She is a nice lady and she smells like clean sweet grass growing in the fields.

We left the village and took the dirt road that leads to nowhere. It was a very long trip, and when we came over the last hill I saw a place in the distance. It was all wavy from the heat of the road but it became clear as we got closer.

There was a big building in the center of this village. It had two sticks on the very top of the roof, and they were white. The nice lady who brought me here said she was teacher, and the big building was called church. She said a man named God lived there, and that someday I would meet Him. It was a fine house.

Teacher brought me to another building where there were lots of boys and girls my size. The floor was different then my home. It was made of wood. And there was food for my belly, and my belly told me it was going to stop the pain. That night I slept in peace, and did not dare to dream.

*

I awoke in a strange place, and was very scared. I could see the sunlight just peeking under the door, and then I remembered everything. I was safe. I was near God’s house and today I would meet Him, and see Teacher, and the other children who were here with me also greeting this new day.

After some good food, which made my belly quiet, I went to the house called school, where Teacher was to be. I liked this place and I had a warm feeling in my heart. It felt like when I hurt my toe on a sharp rock, and I went to Grandmother, and she held me and talked softly to me and said I would be safe. This was safe, and warm, and even if Teacher was not Grandmother, it felt the same and I was happy to be in this place.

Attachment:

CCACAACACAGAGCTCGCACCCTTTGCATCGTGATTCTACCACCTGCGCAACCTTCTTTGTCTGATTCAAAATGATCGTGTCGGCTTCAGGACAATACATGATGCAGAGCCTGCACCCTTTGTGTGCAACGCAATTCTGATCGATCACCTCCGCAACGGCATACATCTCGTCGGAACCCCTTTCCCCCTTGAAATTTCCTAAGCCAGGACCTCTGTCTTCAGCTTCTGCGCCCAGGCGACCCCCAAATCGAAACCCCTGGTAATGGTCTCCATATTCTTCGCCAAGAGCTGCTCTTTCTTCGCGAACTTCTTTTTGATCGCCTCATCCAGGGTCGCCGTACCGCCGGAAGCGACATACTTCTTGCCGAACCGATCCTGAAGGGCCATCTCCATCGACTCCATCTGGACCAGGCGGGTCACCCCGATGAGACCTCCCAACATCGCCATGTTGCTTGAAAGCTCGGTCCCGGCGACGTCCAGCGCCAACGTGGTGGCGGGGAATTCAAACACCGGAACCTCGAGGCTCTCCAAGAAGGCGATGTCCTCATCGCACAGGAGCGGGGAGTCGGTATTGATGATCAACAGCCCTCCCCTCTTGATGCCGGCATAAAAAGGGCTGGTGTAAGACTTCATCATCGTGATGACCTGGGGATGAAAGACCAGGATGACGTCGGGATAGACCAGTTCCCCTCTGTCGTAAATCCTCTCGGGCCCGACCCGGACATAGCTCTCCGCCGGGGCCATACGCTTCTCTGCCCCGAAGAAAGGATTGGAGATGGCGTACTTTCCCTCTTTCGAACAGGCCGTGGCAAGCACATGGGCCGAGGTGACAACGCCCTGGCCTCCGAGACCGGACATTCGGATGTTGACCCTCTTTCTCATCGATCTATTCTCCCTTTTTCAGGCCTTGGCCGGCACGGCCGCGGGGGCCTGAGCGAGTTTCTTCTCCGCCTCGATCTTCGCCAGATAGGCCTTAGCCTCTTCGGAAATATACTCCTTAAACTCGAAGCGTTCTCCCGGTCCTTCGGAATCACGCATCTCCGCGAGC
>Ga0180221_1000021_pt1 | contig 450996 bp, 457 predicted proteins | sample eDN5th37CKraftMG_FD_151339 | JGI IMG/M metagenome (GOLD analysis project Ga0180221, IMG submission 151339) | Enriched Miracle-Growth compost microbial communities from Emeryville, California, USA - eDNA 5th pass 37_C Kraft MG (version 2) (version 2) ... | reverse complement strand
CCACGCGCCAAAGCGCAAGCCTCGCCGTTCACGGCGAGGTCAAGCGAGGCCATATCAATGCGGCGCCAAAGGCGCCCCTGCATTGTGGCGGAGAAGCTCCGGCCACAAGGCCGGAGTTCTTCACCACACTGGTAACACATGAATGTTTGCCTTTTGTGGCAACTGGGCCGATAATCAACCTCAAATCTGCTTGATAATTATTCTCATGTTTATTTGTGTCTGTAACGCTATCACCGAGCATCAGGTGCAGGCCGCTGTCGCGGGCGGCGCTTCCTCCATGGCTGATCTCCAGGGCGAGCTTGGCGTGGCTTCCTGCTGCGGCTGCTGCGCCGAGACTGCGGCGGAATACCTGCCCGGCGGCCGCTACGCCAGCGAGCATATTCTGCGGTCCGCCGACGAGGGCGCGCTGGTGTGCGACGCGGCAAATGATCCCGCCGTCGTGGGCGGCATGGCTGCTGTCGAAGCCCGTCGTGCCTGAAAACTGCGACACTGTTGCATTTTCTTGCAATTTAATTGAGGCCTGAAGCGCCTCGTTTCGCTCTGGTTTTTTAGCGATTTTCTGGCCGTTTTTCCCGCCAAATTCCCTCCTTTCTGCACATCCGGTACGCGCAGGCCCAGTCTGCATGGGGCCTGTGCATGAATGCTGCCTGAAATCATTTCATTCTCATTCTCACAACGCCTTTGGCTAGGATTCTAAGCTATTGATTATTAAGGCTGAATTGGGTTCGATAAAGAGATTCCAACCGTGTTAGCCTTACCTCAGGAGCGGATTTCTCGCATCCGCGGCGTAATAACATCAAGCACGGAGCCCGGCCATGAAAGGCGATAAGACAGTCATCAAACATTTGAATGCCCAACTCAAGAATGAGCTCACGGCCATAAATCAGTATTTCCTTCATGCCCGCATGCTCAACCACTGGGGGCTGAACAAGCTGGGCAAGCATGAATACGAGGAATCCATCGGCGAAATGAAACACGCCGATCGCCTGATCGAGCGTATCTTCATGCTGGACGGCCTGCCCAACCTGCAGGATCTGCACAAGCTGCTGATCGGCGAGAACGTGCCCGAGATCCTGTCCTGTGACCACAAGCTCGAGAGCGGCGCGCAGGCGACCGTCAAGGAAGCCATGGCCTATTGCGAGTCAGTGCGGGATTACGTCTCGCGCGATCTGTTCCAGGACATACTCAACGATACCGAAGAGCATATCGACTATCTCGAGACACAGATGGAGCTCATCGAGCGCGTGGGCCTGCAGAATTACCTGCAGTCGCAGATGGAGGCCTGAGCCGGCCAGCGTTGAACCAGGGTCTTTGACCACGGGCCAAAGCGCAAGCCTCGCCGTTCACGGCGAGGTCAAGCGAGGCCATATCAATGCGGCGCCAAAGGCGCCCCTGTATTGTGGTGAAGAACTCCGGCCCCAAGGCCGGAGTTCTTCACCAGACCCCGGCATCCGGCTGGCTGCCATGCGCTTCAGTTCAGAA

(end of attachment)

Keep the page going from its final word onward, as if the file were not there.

Today I went to God’s house. He was not there but his friend who looked after God’s house was there, and he said welcome. He said that God was always in His house, even if we could not see him. He said God would always love me no matter what. I thought of Grandmother. I could not see her but I knew she was there, and that she would always love me too. I think God and Grandmother are a lot alike, and that makes me feel warm inside.
 
 
 
 
Thanks again Lockie for being our featured guest.
 
Find more of Lockie's work here.
 
 
 
The Legend Returns:
 
 
 
 
 
Ryan's Legend: